eGFR Calculator By CKD-EPI
Read more about the CKD-EPI equation and about the original study in the text below the tool.
The eGFR calculator uses the latest equation in renal function, the CKD-EPI to estimate the rate of glomerular filtration (given patient age, gender, race and serum creatinine level).
The estimation can be used on adult patients and is deemed to be more accurate than the MDRD equation.
These are the five stages of chronic kidney disease, as correlated with estimated glomerular filtration rate:
|eGFR (mL/min/1.73m2)||Stage||Kidney function|
|<15||5||Very severe or end stage kidney failure|
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Steps on how to print your input & results:
1. Fill in the calculator/tool with your values and/or your answer choices and press Calculate.
2. Then you can click on the Print button to open a PDF in a separate window with the inputs and results. You can further save the PDF or print it.
Please note that once you have closed the PDF you need to click on the Calculate button before you try opening it again, otherwise the input and/or results may not appear in the pdf.
The CKD-EPI equation
This is the recommended method for laboratory estimation of GFR based on serum creatinine, patient age, gender and race. CKD-EPI comes from Chronic kidney disease epidemiology collaboration.
By providing eGFR, the method helps assess renal function and can be used for patients over 18.
eGFR = 141 X min(Cr/κ,1)α X (max(Cr/κ,1)-1.209) X (0.993Age) X 1.018 [if female] X 1.159 [if black]
■ Cr- is serum creatinine in mg/dL;
■ k is 0.7 for women, 0.9 for men;
■ α is –329 for women and –0.411 for men.
The CKD-EPI was found to be more accurate than the MDRD formula (Modification of Diet in Renal Disease) and improves estimation especially in the interval where GFR values were often underestimated (60- 120 mL/min).
In comparison, the equation in question uses the same four variables as the MDRD but a different relationship for age, gender and race and a 2-slope “spline” to model relationship between serum creatinine and eGFR.
About the study
A study conducted by Levey et al. in 2009 led to the creation of a new equation for estimating GFR, aimed at improving laboratory testing and at addressing issues of the older equations, such as the MDRD.
A sample of 8254 participants in 10 studies was used for the equation development and a sample of 3896 participants in 16 studies for the validation set.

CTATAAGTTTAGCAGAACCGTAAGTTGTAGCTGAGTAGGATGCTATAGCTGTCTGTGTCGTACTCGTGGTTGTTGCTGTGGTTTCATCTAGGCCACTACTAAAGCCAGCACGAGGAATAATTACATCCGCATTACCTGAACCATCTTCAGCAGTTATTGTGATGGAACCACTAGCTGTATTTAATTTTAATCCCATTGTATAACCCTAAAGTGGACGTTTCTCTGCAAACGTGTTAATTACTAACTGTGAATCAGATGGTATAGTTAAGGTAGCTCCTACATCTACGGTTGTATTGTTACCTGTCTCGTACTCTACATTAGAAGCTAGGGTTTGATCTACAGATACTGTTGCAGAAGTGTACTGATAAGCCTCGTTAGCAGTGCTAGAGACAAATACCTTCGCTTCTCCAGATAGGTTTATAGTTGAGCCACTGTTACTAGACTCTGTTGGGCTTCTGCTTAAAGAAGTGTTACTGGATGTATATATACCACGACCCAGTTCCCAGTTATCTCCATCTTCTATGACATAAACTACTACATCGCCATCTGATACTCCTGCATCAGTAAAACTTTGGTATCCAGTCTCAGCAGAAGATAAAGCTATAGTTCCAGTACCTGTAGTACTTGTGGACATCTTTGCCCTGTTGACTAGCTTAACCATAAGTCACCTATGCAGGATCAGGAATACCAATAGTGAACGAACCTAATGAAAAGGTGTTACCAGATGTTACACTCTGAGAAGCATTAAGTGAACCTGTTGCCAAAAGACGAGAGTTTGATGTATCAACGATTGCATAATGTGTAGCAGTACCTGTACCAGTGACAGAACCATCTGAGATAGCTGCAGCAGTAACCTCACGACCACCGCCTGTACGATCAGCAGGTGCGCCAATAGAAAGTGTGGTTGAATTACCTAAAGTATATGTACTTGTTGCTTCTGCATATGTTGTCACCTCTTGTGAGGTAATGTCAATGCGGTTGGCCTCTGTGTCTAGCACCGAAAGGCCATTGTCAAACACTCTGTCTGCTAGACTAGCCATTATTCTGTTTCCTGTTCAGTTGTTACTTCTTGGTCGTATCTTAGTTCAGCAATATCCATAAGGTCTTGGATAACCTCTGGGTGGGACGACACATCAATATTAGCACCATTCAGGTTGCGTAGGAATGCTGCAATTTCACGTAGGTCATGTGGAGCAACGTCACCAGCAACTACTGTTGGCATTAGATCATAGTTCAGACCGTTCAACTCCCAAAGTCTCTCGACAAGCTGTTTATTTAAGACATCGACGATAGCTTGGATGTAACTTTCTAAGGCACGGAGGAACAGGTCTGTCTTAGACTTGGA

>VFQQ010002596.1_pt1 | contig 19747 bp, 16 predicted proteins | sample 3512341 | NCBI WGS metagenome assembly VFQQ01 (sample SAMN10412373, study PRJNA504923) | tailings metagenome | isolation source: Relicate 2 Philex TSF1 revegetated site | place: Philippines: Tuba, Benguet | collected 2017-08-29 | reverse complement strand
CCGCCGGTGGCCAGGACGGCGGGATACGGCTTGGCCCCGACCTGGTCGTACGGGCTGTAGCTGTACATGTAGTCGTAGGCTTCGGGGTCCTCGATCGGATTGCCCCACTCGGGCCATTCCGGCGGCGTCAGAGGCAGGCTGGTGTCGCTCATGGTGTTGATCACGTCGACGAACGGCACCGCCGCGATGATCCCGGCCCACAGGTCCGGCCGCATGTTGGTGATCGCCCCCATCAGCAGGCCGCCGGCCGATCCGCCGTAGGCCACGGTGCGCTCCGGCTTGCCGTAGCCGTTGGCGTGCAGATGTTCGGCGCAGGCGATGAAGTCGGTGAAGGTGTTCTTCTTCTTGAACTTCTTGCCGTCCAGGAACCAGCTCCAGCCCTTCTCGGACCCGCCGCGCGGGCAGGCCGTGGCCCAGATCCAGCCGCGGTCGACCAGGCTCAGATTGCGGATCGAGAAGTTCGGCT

One of the pitfalls of the study comes from the samples used which only contained a limited number of elderly people and racial and ethnic minorities, although the equation provides for such groups.
In the study, GFR was measured as the clearance of exogenous filtration markers. Linear regression was used to estimate the logarithm of measured GFR from standardized creatinine levels, gender, race, and age.
The CKD-EPI was found to perform better than the MDRD in the validation set, especially at high GFRs.
eGFR levels and CKD stages
Chronic kidney disease is the name given to a series of conditions in which the kidneys gradually lose their function. According to the National Kidney Foundation, the two main causes of CKD are diabetes and high blood pressure.
Normal glomerular filtration rate should be 100 mL/min/1.73m2, but any value above 90 is considered to be normal function.
However, in case there are other signs of chronic disease, despite a theoretically healthy eGFR, the patient is likely to be in stage 1.
You can find the five stages of chronic kidney disease explained in the table below:
|Stage||eGFR (mL/min/1.73m2)||Kidney function||Other information|
|1||>90||Normal||Some signs of kidney disease or damage like protein or blood in urine, kidney inflammation|
|2||60-89||Mildly reduced||Some signs pointing to kidney disease, similar to stage 1;
If the eGFR coincides with stage 2 but there are no signs of kidney damage then there is no CKD.
|3A||45-59||Moderately reduced||Signs of kidney disease|
|3B||30-44||Possible in elderly people without specific CKD|
|4||15-29||Severely reduced||Close to end stage renal failure|
|5||<15||Very severe or end stage kidney failure||Established renal failure|
Patients suffering from chronic kidney disease (any stage) are considered at risk of heart, blood vessel disease or stroke. The estimation of GFR is an essential part of diagnosis and is required at least 2 times, 90 days apart.
Levey AS, Stevens LA, Schmid CH, Zhang YL, Castro AF 3rd, Feldman HI, Kusek JW, Eggers P, Van Lente F, Greene T, Coresh J; CKD-EPI (Chronic Kidney Disease Epidemiology Collaboration). A new equation to estimate glomerular filtration rate. Ann Intern Med. 2009; 150(9):604-12.
1. Matsushita K, Selvin E, Bash LD, Astor BC, Coresh J. Risk implications of the new CKD Epidemiology Collaboration (CKD-EPI) equation compared with the MDRD Study equation for estimated GFR: the Atherosclerosis Risk in Communities (ARIC) Study. Am J Kidney Dis. 2010; 55(4):648-59.
2. Mathew TH, Johnson DW, Jones GR. Chronic kidney disease and automatic reporting of estimated glomerular filtration rate: revised recommendations. The Medical Journal of Australia. 2007; 187 (8): 459–63.
3. Johnson DW, Jones GR, Mathew TH, Ludlow MJ, Doogue MP, Jose MD, Langham RG, Lawton PD, McTaggart SJ, Peake MJ, Polkinghorne K, Usherwood T; Australasian Creatinine Consensus Working Group. Chronic kidney disease and automatic reporting of estimated glomerular filtration rate: new developments and revised recommendations. Med J Aust. 2012; 197(4):224-5.
No. Of Variables: 4
Year Of Study: 2009
Published On: May 31, 2017 · 07:57 AM
Last Checked: May 31, 2017
Next Review: May 31, 2023